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Productive externalities and business cycles

  • Marianne Baxter
  • Robert G. King

This paper begins with the observation that the volatility of factor input growth is insufficient to explain the volatility in the growth rate of output, and explores the empirical plausibility of the hypothesis that this fact is due to the presence of productive externalities and increasing returns to scale. We construct a quantitative equilibrium macroeconomic model which incorporates these features, and allows for demand shocks operating at the level of the consumer. We employ the method of Hall (1986) and Parkin (1988) to measure these demand shocks, and use these measured disturbances to conduct stochastic simulations of the model. We find that the model with increasing returns, when driven by measured demand shocks, generates time series which replicate the basic stylized facts of U.S. business cycles, although with lower amplitude. However, in the absence of increasing returns the measured demand shocks do not produce a characteristic business cycle response. When preference shocks are combined with productivity shocks, we find that both the increasing returns and the constant returns models correctly predict a weak correlation between hours and wages, while the predictions of the increasing returns model provide the better overall match with the data.

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Paper provided by Federal Reserve Bank of Minneapolis in its series Discussion Paper / Institute for Empirical Macroeconomics with number 53.

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Date of creation: 1991
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Handle: RePEc:fip:fedmem:53
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  1. Matthew D. Shapiro & Mark W. Watson, 1988. "Sources of Business Cycle Fluctuations," Cowles Foundation Discussion Papers 870, Cowles Foundation for Research in Economics, Yale University.
  2. Plosser, C.I., 1989. "Understanding Real Business Cycles," Papers 89-03, Rochester, Business - General.
  3. McGrattan, Ellen R., 1994. "The macroeconomic effects of distortionary taxation," Journal of Monetary Economics, Elsevier, vol. 33(3), pages 573-601, June.
  4. S. Rao Aiyagari & Lawrence J. Christiano & Martin Eichenbaum, 1990. "The Output, Employment, and Interest Rate Effects of Government Consumption," NBER Working Papers 3330, National Bureau of Economic Research, Inc.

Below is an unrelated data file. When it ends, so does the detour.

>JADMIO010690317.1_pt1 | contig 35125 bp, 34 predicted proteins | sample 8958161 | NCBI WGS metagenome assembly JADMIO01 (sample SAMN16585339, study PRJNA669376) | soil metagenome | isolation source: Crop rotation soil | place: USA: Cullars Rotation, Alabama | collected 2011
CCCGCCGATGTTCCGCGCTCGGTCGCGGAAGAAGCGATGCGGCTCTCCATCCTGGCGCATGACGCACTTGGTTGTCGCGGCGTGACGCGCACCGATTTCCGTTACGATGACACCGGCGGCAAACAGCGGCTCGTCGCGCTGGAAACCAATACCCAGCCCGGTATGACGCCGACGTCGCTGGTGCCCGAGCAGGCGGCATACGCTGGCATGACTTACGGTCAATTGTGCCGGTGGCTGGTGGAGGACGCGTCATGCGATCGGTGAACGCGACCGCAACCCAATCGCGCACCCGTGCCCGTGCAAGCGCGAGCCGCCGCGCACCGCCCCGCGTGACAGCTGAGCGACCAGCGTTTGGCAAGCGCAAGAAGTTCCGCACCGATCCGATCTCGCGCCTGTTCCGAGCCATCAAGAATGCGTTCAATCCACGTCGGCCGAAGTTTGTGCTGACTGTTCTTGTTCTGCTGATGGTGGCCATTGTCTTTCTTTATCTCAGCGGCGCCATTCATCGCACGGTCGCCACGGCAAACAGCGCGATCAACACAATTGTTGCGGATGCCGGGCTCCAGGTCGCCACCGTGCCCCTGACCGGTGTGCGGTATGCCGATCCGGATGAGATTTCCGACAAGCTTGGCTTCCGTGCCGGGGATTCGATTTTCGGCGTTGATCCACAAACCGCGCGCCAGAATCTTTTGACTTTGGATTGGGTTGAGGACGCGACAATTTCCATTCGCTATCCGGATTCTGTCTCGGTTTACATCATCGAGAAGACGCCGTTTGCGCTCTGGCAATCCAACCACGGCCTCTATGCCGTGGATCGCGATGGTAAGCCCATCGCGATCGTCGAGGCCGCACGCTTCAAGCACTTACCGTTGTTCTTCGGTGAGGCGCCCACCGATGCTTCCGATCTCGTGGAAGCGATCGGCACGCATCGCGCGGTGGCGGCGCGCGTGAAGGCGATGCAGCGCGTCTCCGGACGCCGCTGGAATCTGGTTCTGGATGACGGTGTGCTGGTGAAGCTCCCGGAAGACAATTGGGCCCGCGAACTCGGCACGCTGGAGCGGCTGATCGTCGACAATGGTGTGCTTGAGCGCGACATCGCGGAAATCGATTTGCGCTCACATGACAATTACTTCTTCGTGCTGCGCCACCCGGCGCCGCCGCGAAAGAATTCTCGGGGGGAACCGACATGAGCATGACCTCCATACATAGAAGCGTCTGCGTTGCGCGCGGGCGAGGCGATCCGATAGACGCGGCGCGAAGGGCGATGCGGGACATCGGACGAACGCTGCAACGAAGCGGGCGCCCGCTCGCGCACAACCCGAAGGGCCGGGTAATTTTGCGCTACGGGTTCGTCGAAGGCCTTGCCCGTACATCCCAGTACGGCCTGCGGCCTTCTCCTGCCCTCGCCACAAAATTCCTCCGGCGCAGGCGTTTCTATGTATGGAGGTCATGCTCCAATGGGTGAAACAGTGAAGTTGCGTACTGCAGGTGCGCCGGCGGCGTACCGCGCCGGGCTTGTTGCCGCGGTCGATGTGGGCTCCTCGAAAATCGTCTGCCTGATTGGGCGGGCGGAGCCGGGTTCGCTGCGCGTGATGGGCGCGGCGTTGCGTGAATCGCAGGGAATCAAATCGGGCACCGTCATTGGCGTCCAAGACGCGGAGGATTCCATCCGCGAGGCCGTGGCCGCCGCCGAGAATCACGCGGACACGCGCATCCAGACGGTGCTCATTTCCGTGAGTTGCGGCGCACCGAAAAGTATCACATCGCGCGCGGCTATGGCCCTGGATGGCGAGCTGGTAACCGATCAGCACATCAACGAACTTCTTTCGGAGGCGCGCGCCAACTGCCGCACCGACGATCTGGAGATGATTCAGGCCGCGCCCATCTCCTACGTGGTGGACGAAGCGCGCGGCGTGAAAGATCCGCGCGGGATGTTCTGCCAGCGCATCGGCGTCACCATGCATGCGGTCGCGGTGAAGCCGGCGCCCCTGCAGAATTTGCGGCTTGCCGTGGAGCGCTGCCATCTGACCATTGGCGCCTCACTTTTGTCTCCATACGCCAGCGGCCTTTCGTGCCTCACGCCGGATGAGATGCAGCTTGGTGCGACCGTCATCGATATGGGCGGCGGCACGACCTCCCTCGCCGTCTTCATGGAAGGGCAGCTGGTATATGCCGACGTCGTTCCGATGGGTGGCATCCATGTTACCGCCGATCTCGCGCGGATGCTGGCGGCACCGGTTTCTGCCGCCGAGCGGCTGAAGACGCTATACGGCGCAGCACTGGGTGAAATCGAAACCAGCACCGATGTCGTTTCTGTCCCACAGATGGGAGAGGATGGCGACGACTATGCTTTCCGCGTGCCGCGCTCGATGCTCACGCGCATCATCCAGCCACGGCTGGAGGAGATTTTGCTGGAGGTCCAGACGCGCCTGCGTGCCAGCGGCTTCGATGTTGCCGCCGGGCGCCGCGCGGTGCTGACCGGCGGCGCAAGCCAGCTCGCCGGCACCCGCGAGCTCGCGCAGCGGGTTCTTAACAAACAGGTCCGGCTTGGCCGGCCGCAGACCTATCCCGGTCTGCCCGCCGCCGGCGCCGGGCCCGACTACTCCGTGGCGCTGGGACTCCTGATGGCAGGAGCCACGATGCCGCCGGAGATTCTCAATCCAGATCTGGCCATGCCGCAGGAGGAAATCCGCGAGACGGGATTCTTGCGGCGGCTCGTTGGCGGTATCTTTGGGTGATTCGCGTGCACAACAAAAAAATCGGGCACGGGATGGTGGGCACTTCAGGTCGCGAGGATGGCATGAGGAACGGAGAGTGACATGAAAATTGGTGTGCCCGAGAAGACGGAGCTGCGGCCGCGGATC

5. Kevin M. Murphy & Andrei Shleifer & Robert W. Vishny, 1989. "Building Blocks of Market Clearing Business Cycle Models," NBER Working Papers 3004, National Bureau of Economic Research, Inc.
  6. Paul M Romer, 1999. "Increasing Returns and Long-Run Growth," Levine's Working Paper Archive 2232, David K. Levine.
  7. Kydland, Finn E & Prescott, Edward C, 1982. "Time to Build and Aggregate Fluctuations," Econometrica, Econometric Society, vol. 50(6), pages 1345-70, November.
  8. Ben S. Bernanke & Martin L. Parkinson, 1990. "Procyclical Labor Productivity and Competing Theories of the Business Cycle: Some Evidence from Interwar U.S. Manufacturing Industries," NBER Working Papers 3503, National Bureau of Economic Research, Inc.
  9. Mankiw, N Gregory & Rotemberg, Julio J & Summers, Lawrence H, 1985. "Intertemporal Substitution in Macroeconomics," The Quarterly Journal of Economics, MIT Press, vol. 100(1), pages 225-51, February.
  10. Christiano, Lawrence J & Eichenbaum, Martin, 1992. "Current Real-Business-Cycle Theories and Aggregate Labor-Market Fluctuations," American Economic Review, American Economic Association, vol. 82(3), pages 430-50, June.
  11. Robert J. Hodrick & Edward Prescott, 1981. "Post-War U.S. Business Cycles: An Empirical Investigation," Discussion Papers 451, Northwestern University, Center for Mathematical Studies in Economics and Management Science.
  12. Bencivenga, Valerie R, 1992. "An Econometric Study of Hours and Output Variation with Preference Shocks," International Economic Review, Department of Economics, University of Pennsylvania and Osaka University Institute of Social and Economic Research Association, vol. 33(2), pages 449-71, May.
  13. Baxter, Marianne, 1991. "Approximating suboptimal dynamic equilibria : An Euler equation approach," Journal of Monetary Economics, Elsevier, vol. 28(2), pages 173-200, October.
  14. Burnside, Craig & Eichenbaum, Martin & Rebelo, Sergio, 1993. "Labor Hoarding and the Business Cycle," Journal of Political Economy, University of Chicago Press, vol. 101(2), pages 245-73, April.
  15. Robert E. Hall, 1986. "The Role of Consumption in Economic Fluctuations," NBER Chapters, in: The American Business Cycle: Continuity and Change, pages 237-266 National Bureau of Economic Research, Inc.
  16. Parkin, Michael, 1988. "A method for determining whether parameters in aggregative models are structural," Carnegie-Rochester Conference Series on Public Policy, Elsevier, vol. 29(1), pages 215-252, January.
  17. Long, John B, Jr & Plosser, Charles I, 1983. "Real Business Cycles," Journal of Political Economy, University of Chicago Press, vol. 91(1), pages 39-69, February.
  18. Ricardo J. Caballero & Richard K. Lyons, 1989. "The Role of External Economies in U.S. Manufacturing," NBER Working Papers 3033, National Bureau of Economic Research, Inc.
  19. King, Robert G. & Plosser, Charles I. & Rebelo, Sergio T., 1988. "Production, growth and business cycles : I. The basic neoclassical model," Journal of Monetary Economics, Elsevier, vol. 21(2-3), pages 195-232.
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